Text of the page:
What if a city could create life and nurture health? Can you see that future on the horizon?
A few years ago, I spoke in Charlottesville, Virginia. Michael Braungart was in the audience. Braungart, the German business partner of the famous designer William McDonough, invited me to McDonough’s office the next day. I had never met McDonough, but had long admired his work. Designer McDonough and chemist Braungart co-authored the book, Cradle to Cradle: Remaking the Way We Make Things, in which they argued against the old “cradle to grave” manufacturing model that casts off most of the materials it uses as (often) toxic waste. Why not follow nature’s example? A tree blossoms and spreads seeds. No one ever calls a tree blossom waste. Don’t just recycle — reuse, replant, rebirth everything — cradle to cradle. Rather than doing more with less, do more with more. (One of McDonough’s slogans is, “Being less bad is not being good.”)
Just how do we do that? It’s complicated.
Controversial in some circles, McDonough likes to provoke. He told me: “Environmentalists (and McDonough is one) lecture us about our carbon footprints, but here’s a different way to think about footprints.” Wherever we humans step, why not create wetlands in our footprints? He was speaking metaphorically, of course. And literally. Because a majority of human beings now live in cities, conservation is no longer enough. Now we need to create nature where we live, work, learn and play.
As we walked around the office, a large architectural drawing on a table captured my imagination.
It was the design for a multi-story, three-sided hospital in Spain. According to the plan, one side would be a green wall; another side made of solar panels done in the colors of a butterfly that is about to go extinct in that bioregion; the third side would be a vertical farm that would feed people in the hospital.
If it ever becomes a reality, this would be a building that would not only conserve energy but also produce human energy through the food grow grown on the balconies— and by the restorative psychological impact from the view of plants and more natural habitat. Such design, called biophilic architecture, is gaining traction around the world. Studies suggest that people in hospital beds with views of nature get well faster and don’t require as much pain medication. Research also shows that people who work in nature-rich buildings (in this case medical professionals) are more productive and use fewer days of sick time. In these work environments, employee turnover improves. The same results are seen in schools designed with natural habitats around and in them.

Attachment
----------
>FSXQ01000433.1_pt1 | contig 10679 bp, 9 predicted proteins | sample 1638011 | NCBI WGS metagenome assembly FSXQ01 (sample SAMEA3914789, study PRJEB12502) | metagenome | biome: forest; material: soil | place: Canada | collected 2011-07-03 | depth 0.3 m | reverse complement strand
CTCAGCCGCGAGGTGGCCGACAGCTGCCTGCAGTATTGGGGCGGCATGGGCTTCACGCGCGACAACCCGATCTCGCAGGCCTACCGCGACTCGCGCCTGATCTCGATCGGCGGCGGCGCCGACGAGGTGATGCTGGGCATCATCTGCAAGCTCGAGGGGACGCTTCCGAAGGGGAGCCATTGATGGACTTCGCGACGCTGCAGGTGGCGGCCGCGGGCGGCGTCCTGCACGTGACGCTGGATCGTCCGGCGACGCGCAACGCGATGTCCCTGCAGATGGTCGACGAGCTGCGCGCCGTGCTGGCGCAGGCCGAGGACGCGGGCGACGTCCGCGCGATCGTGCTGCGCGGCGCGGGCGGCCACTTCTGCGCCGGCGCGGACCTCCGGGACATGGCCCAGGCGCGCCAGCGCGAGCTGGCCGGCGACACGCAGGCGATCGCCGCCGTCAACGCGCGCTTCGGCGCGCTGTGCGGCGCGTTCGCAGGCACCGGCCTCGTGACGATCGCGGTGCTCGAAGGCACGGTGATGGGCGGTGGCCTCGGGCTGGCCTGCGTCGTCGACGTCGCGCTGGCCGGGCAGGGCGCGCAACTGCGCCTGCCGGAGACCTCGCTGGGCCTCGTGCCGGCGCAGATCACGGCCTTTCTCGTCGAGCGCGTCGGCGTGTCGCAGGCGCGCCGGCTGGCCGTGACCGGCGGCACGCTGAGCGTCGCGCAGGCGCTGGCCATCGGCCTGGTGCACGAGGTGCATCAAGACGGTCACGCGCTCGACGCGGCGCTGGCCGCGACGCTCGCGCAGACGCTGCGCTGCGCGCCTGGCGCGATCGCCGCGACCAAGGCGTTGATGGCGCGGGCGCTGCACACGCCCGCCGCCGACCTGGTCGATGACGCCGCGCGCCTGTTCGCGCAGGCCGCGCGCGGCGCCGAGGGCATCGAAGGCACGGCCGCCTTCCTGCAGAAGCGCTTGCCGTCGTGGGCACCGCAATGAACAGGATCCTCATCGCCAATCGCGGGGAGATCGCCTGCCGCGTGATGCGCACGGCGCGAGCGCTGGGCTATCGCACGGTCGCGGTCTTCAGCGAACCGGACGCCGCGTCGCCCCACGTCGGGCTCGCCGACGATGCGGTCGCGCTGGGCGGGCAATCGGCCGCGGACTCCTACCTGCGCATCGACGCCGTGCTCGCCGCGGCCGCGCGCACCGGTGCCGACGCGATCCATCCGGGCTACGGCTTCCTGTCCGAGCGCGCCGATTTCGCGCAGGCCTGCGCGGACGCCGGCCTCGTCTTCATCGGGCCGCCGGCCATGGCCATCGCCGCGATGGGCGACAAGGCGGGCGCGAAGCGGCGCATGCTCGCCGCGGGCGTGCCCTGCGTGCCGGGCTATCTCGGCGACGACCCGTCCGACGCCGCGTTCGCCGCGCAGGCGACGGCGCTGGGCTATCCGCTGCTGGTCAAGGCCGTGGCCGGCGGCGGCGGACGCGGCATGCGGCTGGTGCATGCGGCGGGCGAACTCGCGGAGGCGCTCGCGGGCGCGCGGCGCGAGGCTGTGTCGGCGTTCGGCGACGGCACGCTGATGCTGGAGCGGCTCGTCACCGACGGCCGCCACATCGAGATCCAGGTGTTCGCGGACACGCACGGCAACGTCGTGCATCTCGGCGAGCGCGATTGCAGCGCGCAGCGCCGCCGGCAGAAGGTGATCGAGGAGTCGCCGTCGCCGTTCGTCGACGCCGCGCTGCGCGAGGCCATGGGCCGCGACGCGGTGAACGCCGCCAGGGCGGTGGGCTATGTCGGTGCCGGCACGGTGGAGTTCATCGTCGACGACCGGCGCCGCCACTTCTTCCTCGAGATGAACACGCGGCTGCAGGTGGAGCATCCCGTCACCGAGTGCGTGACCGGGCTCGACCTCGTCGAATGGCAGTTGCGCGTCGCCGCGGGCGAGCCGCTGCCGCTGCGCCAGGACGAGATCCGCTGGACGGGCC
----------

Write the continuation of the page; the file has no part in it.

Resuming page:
This kind of design could transform the way we experience urban life. But McDonough’s hospital plan doesn’t stop with energy efficiency and productivity. More about a third value later. First, let me tell you about a class of graduate students in architecture and urban design that I visited. I think of it as the class that couldn’t see the future.
The instructor of that class was Mike Stepner, a visionary planner and architect who served a stint in the 1990s as San Diego’s official City Architect – but quit in deep frustration because of the lack of vision in city government. In the previous decade, Stepner had helped revive the city’s Gaslamp Quarter, a walkable commercial and residential downtown neighborhood steeped in Victorian architecture. The success of that project jump-started the revitalization of most of the center city. He came to believe that San Diego’s special network of urban canyons could stimulate a new sense of unity and uniqueness to the city. “I’m not only interested in preserving the canyons, but bringing their design forms, their spirit, up into the surrounding neighborhoods,” he said. As a newspaper columnist at the time, I supported the idea of transforming those canyons into a ready-made San Diego Urban Canyonlands Park. Not only would such a unified park model protect the fragile canyons (hurt one, you hurt them all), but it could be restored with native plants to nourish the natural food chain, and it could improve human health and build social capital.
In Stepner’s class, we talked about that idea and others. And then I asked the students to offer their vision for a great city for the middle years of the 21st century. No one raised a hand. The students seemed puzzled. Finally, a few offered a handful of descriptors ranging from “walkable” to “equitable services.” Asked to elaborate, they pretty much drew a blank. During a break, I asked Stepner why the class had fallen silent when asked to describe the ideal urban future.